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Hancock Regional Hospital retools expansion plans

July 9, 2007

Hancock Regional Hospital is the first to blink in a high-stakes game of health care chicken on the fast-growing northeast side.

Aggressive expansion plans by Indianapolis' three biggest hospital systems have pushed Greenfield-based Hancock Regional to change up its plans to build an outpost of physician offices in northwest Hancock County, near the borders of Marion and Hamilton counties.

But Hancock Regional isn't backing down. The county-owned hospital is retooling its project by shifting to a medical mall concept, which could offer a smorgasbord of medical services, ranging from obstetrics and urgent care to cosmetology and animal care.

Whatever Hancock Regional builds, the 10 acres it owns in northwest Hancock County offer a strategic location from which to draw patients from burgeoning Fishers, Fortville and McCordsville, as well as the wealthy neighborhoods around Geist Reservoir.

"It's just a part of the never-ending medical-arms-race chase for insured patients that the Indianapolis hospitals are going after," said Les Zwirn, an independent Indianapolis health care consultant.

But before Hancock Regional has a showdown over patients, it must win over physicians. After hiring a consulting firm to do market research, the hospital's officials decided their chances with doctors weren't as good as before.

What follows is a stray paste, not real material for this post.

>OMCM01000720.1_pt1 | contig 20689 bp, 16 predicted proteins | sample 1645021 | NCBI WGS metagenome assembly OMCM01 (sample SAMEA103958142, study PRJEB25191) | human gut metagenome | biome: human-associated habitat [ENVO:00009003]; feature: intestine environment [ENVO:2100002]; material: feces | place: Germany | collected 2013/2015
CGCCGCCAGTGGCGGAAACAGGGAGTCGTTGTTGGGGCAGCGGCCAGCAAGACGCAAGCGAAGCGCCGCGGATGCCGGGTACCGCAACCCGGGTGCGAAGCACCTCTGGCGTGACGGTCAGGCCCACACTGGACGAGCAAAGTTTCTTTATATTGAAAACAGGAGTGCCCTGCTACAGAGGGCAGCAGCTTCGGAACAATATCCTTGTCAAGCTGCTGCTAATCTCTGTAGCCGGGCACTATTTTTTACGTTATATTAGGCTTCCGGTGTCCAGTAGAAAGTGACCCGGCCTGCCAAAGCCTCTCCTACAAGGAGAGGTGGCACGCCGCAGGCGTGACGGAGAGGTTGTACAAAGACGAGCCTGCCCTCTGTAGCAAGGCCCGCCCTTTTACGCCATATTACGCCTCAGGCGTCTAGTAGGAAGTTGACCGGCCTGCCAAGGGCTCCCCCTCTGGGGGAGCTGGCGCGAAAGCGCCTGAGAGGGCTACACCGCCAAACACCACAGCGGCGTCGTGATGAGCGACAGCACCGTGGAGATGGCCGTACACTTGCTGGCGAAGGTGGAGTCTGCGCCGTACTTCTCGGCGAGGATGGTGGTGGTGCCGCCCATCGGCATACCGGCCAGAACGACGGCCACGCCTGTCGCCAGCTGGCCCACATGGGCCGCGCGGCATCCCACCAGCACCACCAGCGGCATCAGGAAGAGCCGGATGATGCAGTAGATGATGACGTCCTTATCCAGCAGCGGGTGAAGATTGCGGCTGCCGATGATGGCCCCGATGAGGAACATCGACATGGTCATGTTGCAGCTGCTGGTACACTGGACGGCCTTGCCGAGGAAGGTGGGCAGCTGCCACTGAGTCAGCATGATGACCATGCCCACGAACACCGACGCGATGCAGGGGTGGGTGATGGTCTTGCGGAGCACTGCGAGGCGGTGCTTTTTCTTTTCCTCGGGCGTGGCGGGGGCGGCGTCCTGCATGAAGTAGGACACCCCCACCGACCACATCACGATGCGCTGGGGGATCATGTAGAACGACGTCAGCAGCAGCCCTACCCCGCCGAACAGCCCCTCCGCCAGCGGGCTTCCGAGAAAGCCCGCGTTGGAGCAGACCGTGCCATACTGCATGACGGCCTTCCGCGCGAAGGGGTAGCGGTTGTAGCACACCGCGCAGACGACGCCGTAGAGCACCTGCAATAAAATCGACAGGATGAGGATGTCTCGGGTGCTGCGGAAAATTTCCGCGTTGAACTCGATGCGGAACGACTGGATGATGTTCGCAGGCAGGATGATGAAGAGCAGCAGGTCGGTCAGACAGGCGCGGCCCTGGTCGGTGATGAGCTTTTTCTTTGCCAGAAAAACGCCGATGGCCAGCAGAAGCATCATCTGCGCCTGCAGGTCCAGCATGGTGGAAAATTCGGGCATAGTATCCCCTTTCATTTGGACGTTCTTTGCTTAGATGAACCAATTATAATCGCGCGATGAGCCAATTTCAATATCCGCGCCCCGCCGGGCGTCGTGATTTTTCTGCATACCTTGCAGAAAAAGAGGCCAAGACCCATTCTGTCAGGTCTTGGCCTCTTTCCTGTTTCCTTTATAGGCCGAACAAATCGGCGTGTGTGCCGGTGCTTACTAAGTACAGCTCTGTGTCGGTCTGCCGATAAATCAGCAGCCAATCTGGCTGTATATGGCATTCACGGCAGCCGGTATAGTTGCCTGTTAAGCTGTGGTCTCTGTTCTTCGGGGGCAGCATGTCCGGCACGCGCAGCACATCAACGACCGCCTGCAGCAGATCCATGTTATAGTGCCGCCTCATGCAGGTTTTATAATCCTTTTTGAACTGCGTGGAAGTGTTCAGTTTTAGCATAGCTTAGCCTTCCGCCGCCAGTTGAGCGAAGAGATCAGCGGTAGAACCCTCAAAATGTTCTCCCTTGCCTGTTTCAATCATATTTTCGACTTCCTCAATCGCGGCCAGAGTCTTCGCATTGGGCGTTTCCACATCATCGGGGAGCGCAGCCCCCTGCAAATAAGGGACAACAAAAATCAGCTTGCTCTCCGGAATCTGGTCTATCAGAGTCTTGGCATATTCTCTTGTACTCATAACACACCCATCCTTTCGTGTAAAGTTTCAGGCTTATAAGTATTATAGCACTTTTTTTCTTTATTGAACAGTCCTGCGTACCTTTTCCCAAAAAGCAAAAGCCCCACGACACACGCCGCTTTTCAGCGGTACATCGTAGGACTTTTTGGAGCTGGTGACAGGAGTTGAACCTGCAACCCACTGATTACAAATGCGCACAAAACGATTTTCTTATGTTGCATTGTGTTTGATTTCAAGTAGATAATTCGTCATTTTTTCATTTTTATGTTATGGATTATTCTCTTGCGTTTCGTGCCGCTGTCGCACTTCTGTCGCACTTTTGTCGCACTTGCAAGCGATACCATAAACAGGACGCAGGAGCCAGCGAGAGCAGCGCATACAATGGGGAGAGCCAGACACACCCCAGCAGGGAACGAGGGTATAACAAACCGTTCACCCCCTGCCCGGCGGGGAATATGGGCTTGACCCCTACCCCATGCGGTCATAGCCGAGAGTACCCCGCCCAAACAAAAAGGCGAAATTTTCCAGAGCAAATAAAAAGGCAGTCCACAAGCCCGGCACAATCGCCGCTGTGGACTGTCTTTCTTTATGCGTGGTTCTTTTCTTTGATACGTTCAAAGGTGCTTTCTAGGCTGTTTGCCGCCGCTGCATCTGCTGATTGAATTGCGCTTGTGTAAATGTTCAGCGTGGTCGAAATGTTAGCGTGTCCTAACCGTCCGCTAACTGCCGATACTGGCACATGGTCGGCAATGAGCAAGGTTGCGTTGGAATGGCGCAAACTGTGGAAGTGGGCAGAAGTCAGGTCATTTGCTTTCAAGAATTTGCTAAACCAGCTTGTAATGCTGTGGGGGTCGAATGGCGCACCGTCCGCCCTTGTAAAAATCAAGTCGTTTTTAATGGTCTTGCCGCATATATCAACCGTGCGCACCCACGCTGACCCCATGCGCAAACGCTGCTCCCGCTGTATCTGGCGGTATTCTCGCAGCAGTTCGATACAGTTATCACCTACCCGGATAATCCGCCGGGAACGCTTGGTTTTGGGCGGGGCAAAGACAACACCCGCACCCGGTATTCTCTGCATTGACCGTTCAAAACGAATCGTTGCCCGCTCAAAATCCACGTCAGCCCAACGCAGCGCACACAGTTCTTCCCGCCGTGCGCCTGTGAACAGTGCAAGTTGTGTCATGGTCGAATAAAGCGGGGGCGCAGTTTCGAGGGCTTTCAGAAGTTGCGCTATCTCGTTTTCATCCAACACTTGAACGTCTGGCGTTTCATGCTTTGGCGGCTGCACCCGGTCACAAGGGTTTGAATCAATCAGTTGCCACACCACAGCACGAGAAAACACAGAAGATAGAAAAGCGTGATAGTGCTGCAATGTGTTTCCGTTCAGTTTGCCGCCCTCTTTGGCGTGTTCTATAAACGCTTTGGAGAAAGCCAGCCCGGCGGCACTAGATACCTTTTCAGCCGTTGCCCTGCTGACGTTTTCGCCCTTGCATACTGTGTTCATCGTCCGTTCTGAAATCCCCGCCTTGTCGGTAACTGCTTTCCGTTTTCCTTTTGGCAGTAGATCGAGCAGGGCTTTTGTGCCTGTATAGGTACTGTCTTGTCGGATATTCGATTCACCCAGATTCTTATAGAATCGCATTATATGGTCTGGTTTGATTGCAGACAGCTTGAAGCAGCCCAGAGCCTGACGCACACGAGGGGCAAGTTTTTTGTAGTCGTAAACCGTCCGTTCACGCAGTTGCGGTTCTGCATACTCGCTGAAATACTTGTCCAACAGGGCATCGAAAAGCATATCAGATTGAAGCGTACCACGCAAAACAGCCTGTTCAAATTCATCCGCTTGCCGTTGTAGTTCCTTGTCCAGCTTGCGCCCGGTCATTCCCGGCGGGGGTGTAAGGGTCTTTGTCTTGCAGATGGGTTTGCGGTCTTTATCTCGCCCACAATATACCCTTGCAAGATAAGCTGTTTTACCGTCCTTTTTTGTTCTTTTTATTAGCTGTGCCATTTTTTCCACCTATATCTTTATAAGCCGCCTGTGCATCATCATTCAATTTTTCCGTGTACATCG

That's because Hancock Regional's project site lies just five miles south of medical facilities open or envisioned by Community Health Network, St. Vincent Health and Clarian Health Partners.

Those hospital giants all own large tracts of land near Interstate 69 and Olio Road. St. Vincent and Clarian bought their parcels after Hancock Regional bought its plot near McCordsville in December 2005.

"Our assumption is that medical office space, there's going to be an abundance of it at the location [near I-69 and Olio]," said Rob Matt, vice president of business development and marketing at Hancock Regional. He added, "Physicians typically want to be close to a hospital."

It's only a matter of time before a full-fledged hospital opens at I-69.

Clarian said it would eventually develop a full medical center on the 95 acres it owns along I-69, across a street from St. Vincent's location. Clarian intends to develop the land in phases, starting with a simple fitness center and outpatient services and ramping up to a hospital and more medical offices.

St. Vincent plans to build an emergency room, an outpatient surgery center and medical offices, which could later morph into a full hospital. St. Vincent is scheduled to break ground on its 27-acre plot of land this summer.

Community has plenty of room to expand its large physician office building on Olio Road, where it owns 26 acres, but it has announced no plans for something more. Its largest hospital, Community North, is about nine miles away, at I-69 and 82nd Street.